In The Return of the King, the beacons of Gondor were placed on the north side of the White Mountains, so they could warn the people of Anórien of danger. However, the regions south of the Mountains were far more populated than the north. Since it is far more populated it would be able to muster a much greater army than the north. So my question is, would it have made more sense if the beacons were placed on the south side of the mountains? Why were they placed on the North side? and if they were beacons on the south side where they lit?

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    I'm not pretending I know anything about Tolkien so I'll comment with pure speculation about possible reasons. If the North has a better army I'll place North rather than South. If the North is in more immediate danger I place there. If the North can get there quicker I place there. Alliances could only be North not South. And various other reasons, the number of people is not the only factor.
    – TheLethalCarrot
    Commented Nov 30, 2017 at 16:19
  • related: scifi.stackexchange.com/questions/96054/…
    – NKCampbell
    Commented Nov 30, 2017 at 16:24
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    Possible duplicate of Do the beacon lighters really live on top of the mountains?
    – Mithical
    Commented Nov 30, 2017 at 16:40
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    @Mithrandir they're no longer duplicates, the "duplicate" doesn't cover the rest of the question.
    – Edlothiad
    Commented Nov 30, 2017 at 16:40

1 Answer 1


Beacons were located on the North and South and it is most likely they were both lit.

As is stated in Wad Chaber's extensive answer, there were beacons to both the North and the South.

“Gandalf telling him of the customs of Gondor, and how the Lord of the City had beacons built on the tops of outlying hills along both borders of the great range”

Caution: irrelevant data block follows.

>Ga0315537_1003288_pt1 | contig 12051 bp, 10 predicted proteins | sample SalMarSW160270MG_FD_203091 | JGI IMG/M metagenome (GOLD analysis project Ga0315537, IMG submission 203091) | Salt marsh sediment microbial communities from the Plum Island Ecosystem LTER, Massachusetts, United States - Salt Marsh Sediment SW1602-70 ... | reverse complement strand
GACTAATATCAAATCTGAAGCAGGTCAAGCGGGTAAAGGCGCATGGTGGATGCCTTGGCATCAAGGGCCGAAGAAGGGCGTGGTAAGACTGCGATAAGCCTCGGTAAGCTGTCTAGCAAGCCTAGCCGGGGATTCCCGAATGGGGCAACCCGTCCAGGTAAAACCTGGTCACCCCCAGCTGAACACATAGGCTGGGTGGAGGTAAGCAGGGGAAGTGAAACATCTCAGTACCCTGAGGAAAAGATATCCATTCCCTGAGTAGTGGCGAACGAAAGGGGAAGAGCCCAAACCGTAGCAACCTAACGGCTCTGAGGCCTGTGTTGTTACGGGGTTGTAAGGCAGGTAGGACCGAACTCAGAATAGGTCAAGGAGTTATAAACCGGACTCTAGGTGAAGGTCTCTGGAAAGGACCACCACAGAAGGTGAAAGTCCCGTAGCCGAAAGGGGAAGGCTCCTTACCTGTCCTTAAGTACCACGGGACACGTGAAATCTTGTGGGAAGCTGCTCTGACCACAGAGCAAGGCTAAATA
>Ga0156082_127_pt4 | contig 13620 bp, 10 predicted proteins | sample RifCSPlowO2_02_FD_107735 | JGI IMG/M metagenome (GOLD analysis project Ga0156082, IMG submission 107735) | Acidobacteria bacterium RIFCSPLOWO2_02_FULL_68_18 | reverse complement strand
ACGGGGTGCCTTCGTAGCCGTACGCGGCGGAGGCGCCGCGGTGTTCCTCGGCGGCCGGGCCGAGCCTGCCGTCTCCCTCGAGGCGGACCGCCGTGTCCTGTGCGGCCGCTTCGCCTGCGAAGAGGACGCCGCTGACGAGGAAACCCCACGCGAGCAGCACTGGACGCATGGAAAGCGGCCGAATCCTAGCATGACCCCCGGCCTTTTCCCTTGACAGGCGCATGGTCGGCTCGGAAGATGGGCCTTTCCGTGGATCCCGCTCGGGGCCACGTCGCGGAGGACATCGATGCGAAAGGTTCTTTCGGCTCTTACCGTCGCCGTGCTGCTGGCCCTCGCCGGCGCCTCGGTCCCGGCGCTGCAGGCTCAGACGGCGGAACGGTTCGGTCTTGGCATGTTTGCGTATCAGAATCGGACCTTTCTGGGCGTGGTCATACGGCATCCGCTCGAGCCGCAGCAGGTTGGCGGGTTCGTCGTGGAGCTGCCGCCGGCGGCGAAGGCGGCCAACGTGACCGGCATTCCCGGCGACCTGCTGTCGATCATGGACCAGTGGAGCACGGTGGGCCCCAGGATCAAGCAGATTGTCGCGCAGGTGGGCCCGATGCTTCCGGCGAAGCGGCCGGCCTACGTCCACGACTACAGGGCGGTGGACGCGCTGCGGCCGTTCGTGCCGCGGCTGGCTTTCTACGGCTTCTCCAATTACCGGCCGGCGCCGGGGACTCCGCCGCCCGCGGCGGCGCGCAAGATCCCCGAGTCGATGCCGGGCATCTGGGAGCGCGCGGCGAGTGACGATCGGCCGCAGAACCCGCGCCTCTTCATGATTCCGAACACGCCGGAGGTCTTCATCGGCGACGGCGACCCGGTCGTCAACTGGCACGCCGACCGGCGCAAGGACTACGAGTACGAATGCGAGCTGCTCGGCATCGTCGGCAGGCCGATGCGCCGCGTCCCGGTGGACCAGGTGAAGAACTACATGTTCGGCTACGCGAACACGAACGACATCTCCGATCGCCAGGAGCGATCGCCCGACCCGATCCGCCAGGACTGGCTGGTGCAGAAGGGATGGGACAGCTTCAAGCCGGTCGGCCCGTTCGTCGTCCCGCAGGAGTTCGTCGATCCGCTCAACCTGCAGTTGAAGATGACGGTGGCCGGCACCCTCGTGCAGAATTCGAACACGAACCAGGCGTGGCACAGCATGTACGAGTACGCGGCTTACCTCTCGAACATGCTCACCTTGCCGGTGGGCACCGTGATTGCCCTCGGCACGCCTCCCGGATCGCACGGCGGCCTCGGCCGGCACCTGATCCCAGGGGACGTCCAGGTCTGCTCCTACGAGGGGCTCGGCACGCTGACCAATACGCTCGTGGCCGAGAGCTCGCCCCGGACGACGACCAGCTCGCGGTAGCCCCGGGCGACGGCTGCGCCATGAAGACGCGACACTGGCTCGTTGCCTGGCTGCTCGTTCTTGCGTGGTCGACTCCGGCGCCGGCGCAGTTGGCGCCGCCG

Return of the King: Book 5 - Chapter 1, Minas Tirith

Gandalf then suggests that the beacons of the North were lit, although he can not see to the other side of the White Mountains.

“It is long since the beacons of the North were lit,’ he said; ‘and in the ancient days of Gondor they were not needed, for they had the Seven Stones.’ Pippin stirred uneasily.”

Some soldiers speculate the reason for lighting the beacons was because of the Umbar coming from the South. We, however, (film wise) know it was Merry's Pippin's doing, and in that case it seems likely that both sets of beacons were lit. As the one fire in Minas Tirith would've been seen by both the North and the South beacons. However in the books the beacons were lit before Pippin reached Gondor (thanks @Teem Porary), but it is still most likely that both sets of beacons light from one central beacon in Minas Tirith.

“There is a great fleet drawing near to the mouths of Anduin, manned by the corsairs of Umbar in the South. They have long ceased to fear the might of Gondor, and they have allied them with the Enemy, and now make a heavy stroke in his cause. For this attack will draw off much of the help that we looked to have from Lebennin and Belfalas, where folk are hardy and numerous. All the more do our thoughts go north to Rohan; and the more glad are we for these tidings of victory that you bring.”

If there were however two ways of setting off the two beacons, it is possible from the above that they did not send for help from Lebennin or Belfalas as they were already under attack. Since all our point of view characters are North of the hills, we can only guess that the ones on the south were lit.

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    What do you mean by "Merry's doing"? In the movie, Pippin lights the beacons. In the book, they are already lit in the chapter you quoted, and at that time Merry is still in Rohan. Commented Nov 30, 2017 at 17:27
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    @TeemPorary lord almighty I have lost track entirely of what I'm talking about. Yes you're right, let me fix it...
    – Edlothiad
    Commented Nov 30, 2017 at 22:44

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